Yeah, I remember flying into LA in that time period, the stench and reddish smog coming down thru 5K was eye watering. But, gee, never knew it was almost all natures fault; thanks for informing….

Reply to  Retired Kit P
April 23, 2016 12:44 am

,,,BFL…….” the stench and reddish smog coming down thru 5K was eye watering.” ? In a plane ? Were you seated outside on the wing or something ? D’oh !

April 22, 2016 1:30 pm

From the founder of the Weather Channel, “The Paris climate agreement is all about empowering the U.N. and has nothing to do with the climate.”
I knew something was up with this whole Global Warming nonsense when all the dissenting scientists were instantly silenced and ignored by the media. The public was not allowed to hear their views. Then we hear of emails where their so-called scientist were caught red handed admitting to manipulating the data. Even NASA is in on the hoax and they got embarrassed by an ordinary individual several years ago who showed them that their official weather data and findings were wrong.

April 22, 2016 1:39 pm

Is nobody celebrating the birthday of Vladimir Ilich Ulyanov? He would have been 146 years old today. I guess it’s just coincidence that his birthday falls on the same day as earth day? Ulyanov once said, “If the workers and peasants don’t wish to accept socialism, our reply will be: Why waste words when we can apply force?” Ulyanov’s birthday falls just just two days after the birthday of that other monster who might have been known to history (or maybe not) as Adolf Schicklgruber (127 years old today). They are two of a handful of people (?) who did much to reduce the world’s population. When eco-fascists say that the world’s population must be reduced, be worried, be very worried! I’m going to celebrate earth day as I did earth hour by turning all the lights on in my house. Use the energy available to you before they take it away. In other news: Norway and The Netherlands announced they are going to ban sales of new automobiles that use gasoline or deisel engines by 2026.

April 22, 2016 1:48 pm

“Seven Earth Day predictions that failed spectacularly”
That’s because they were issued by professing ‘scientists’.

michael hart
April 22, 2016 1:58 pm

Seventh Earth Day Predictionists, sounds suspiciously like a new -media religion.

April 22, 2016 2:03 pm

I think this sums up the mentality of doompocalypse predictions from the 70s.

Saul from Montreal
April 22, 2016 2:09 pm

OMG, it’s trolls all the way down….

Reply to  Saul from Montreal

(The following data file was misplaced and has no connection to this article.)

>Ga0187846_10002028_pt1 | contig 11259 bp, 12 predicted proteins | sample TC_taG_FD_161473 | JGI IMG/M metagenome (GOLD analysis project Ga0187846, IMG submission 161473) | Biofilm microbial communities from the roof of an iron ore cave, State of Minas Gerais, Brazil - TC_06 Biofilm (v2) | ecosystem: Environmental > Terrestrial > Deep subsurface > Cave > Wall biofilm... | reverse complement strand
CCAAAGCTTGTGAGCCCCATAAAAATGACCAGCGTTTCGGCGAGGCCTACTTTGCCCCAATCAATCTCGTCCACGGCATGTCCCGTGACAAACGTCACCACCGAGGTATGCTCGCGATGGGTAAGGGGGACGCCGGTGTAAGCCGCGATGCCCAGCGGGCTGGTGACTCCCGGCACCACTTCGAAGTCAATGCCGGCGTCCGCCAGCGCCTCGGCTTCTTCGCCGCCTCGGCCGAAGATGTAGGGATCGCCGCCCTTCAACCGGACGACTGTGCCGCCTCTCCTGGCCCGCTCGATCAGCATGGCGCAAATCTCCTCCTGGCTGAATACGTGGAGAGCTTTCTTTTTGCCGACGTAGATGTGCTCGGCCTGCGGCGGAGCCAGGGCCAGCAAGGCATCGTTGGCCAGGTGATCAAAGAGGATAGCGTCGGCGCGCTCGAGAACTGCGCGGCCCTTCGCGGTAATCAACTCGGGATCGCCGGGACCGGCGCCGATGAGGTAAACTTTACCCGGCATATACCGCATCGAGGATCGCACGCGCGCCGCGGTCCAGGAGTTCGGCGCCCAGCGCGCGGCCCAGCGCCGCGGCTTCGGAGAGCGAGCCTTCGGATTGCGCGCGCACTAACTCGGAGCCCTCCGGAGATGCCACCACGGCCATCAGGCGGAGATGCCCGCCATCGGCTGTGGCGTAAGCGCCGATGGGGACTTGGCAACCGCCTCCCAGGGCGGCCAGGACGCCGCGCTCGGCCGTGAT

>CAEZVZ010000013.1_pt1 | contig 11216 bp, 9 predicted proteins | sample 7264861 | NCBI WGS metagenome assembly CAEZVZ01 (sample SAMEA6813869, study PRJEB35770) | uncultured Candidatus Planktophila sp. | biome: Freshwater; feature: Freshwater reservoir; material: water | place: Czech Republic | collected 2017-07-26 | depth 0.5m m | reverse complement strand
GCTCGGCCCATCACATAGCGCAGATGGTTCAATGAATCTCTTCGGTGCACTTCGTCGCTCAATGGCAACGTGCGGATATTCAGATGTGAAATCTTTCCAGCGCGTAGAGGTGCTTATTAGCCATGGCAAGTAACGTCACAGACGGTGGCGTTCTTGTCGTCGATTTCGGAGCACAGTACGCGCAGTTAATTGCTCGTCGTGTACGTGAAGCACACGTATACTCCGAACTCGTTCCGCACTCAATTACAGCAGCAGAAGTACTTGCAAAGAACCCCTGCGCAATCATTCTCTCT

April 22, 2016 2:14 pm

Fascinating how they always show up right after school lets out.

April 22, 2016 2:19 pm

7.2 Billion people are the only problem. Ideal sustainable Earth population is about 4 Billion. Only the top 10% can say that “life” is getting better! THE CULLING IS COMING!

Matt Bergin
Reply to  Bentnwasted
April 22, 2016 3:02 pm

Bentnwasted Do us a favor and place yourself at the head of the line.

Reply to  Matt Bergin
April 22, 2016 4:47 pm

If not the next in line.

Reply to  Bentnwasted
April 22, 2016 4:48 pm

“Ideal sustainable Earth population is about 4 Billion.”
Who says? Where? Why? What were they studying exactly and more importantly HOW did they achieve that number?

Reply to  Jenn Runion
April 22, 2016 7:11 pm

JR,No. Way way too low. I calculated two scenarios in Gaia’s Limits. Food, about 9.2-9.3 billion. Maybe 9.5 billion. Chicken/beef makes a big difference.
For liquid transport fuels, about 7.3-7.3 billion. The ebook has all the calculation details. You are free to differ, just provide the alternative facts and arithmetic. No models, just simple arithmetic on well established trends.

John Harmsworth
Reply to  Jenn Runion
April 22, 2016 11:04 pm

Ideal earth population is me, Amanda Seifred, Charlize Theron, Cindy from high school and further considerations.

April 22, 2016 2:19 pm

Apparently my boys must sacrifice the lives they are accustomed to for the good of the planet. Orders courtesy of the New World Order Catholic Religion via the Earth Day justice speech part of the morning announcements. School sucks has a whole new meaning for them. Wow! These extremists are becoming very bold. I think a good old fashioned smokey bonfire will cheer the boys up.

April 22, 2016 2:21 pm

“4: “Demographers Agree Almost Unanimously … Thirty Years From Now, the Entire World … Will Be in Famine.”
Obese!! We meant obese!! That ‘famine’ deal was a typo!! We meant the entire world will be obese!!!

Crispin in Waterloo but really in Beijing
Reply to  jameswlee2014 <